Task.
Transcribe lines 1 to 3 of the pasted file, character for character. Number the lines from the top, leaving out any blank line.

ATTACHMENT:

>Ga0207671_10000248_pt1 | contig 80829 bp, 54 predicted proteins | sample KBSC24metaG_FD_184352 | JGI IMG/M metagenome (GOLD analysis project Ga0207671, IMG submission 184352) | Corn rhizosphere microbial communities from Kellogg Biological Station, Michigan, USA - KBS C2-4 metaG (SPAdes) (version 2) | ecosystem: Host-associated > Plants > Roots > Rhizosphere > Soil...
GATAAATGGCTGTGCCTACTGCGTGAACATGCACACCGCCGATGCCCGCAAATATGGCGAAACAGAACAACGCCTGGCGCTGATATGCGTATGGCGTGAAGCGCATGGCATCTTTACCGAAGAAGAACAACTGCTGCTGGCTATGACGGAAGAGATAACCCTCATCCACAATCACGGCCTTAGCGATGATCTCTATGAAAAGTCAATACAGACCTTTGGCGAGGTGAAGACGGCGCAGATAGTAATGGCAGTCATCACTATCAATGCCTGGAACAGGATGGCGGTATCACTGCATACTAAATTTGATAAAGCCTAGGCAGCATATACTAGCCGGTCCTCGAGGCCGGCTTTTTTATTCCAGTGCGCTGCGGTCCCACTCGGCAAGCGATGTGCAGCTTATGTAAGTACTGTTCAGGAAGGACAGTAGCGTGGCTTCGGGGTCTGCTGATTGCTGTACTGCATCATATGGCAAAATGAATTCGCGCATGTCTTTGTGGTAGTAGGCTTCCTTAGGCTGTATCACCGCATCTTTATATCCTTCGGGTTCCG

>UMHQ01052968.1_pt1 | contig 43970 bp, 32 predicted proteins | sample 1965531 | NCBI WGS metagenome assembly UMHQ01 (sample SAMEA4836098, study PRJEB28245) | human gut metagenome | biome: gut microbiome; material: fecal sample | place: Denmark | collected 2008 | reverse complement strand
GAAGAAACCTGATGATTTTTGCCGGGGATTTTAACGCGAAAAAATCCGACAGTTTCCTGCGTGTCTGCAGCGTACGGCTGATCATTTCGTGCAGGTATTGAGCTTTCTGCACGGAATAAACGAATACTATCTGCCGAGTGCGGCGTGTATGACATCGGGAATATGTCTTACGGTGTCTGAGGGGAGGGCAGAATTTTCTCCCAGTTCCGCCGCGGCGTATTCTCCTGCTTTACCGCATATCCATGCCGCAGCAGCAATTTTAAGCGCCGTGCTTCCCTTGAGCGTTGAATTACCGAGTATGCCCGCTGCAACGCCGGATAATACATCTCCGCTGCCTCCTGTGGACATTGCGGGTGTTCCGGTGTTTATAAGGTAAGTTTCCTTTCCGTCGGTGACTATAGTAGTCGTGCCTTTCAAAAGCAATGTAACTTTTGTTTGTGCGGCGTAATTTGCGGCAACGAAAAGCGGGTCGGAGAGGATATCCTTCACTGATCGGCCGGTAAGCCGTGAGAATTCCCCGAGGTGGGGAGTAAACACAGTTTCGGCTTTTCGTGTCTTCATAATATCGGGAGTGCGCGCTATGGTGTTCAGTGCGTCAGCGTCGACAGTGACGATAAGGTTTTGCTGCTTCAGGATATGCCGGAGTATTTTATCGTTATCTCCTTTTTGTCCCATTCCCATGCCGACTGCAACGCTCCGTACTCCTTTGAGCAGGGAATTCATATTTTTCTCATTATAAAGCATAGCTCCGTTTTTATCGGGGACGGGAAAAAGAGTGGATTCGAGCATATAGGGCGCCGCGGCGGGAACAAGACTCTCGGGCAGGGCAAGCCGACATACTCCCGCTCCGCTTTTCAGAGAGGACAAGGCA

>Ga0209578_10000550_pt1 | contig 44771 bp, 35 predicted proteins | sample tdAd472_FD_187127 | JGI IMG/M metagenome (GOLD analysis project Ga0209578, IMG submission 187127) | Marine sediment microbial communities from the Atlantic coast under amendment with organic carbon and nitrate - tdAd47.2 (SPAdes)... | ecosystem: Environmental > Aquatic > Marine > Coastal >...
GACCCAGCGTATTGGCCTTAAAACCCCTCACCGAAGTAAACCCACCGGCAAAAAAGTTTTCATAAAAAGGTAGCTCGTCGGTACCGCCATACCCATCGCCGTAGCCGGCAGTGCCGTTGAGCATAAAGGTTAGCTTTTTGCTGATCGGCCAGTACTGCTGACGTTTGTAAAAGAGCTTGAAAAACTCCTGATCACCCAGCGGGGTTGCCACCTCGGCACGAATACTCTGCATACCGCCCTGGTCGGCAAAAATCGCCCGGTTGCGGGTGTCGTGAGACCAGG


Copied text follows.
>Ga0207671_10000248_pt1 | contig 80829 bp, 54 predicted proteins | sample KBSC24metaG_FD_184352 | JGI IMG/M metagenome (GOLD analysis project Ga0207671, IMG submission 184352) | Corn rhizosphere microbial communities from Kellogg Biological Station, Michigan, USA - KBS C2-4 metaG (SPAdes) (version 2) | ecosystem: Host-associated > Plants > Roots > Rhizosphere > Soil...
GATAAATGGCTGTGCCTACTGCGTGAACATGCACACCGCCGATGCCCGCAAATATGGCGAAACAGAACAACGCCTGGCGCTGATATGCGTATGGCGTGAAGCGCATGGCATCTTTACCGAAGAAGAACAACTGCTGCTGGCTATGACGGAAGAGATAACCCTCATCCACAATCACGGCCTTAGCGATGATCTCTATGAAAAGTCAATACAGACCTTTGGCGAGGTGAAGACGGCGCAGATAGTAATGGCAGTCATCACTATCAATGCCTGGAACAGGATGGCGGTATCACTGCATACTAAATTTGATAAAGCCTAGGCAGCATATACTAGCCGGTCCTCGAGGCCGGCTTTTTTATTCCAGTGCGCTGCGGTCCCACTCGGCAAGCGATGTGCAGCTTATGTAAGTACTGTTCAGGAAGGACAGTAGCGTGGCTTCGGGGTCTGCTGATTGCTGTACTGCATCATATGGCAAAATGAATTCGCGCATGTCTTTGTGGTAGTAGGCTTCCTTAGGCTGTATCACCGCATCTTTATATCCTTCGGGTTCCG

>UMHQ01052968.1_pt1 | contig 43970 bp, 32 predicted proteins | sample 1965531 | NCBI WGS metagenome assembly UMHQ01 (sample SAMEA4836098, study PRJEB28245) | human gut metagenome | biome: gut microbiome; material: fecal sample | place: Denmark | collected 2008 | reverse complement strand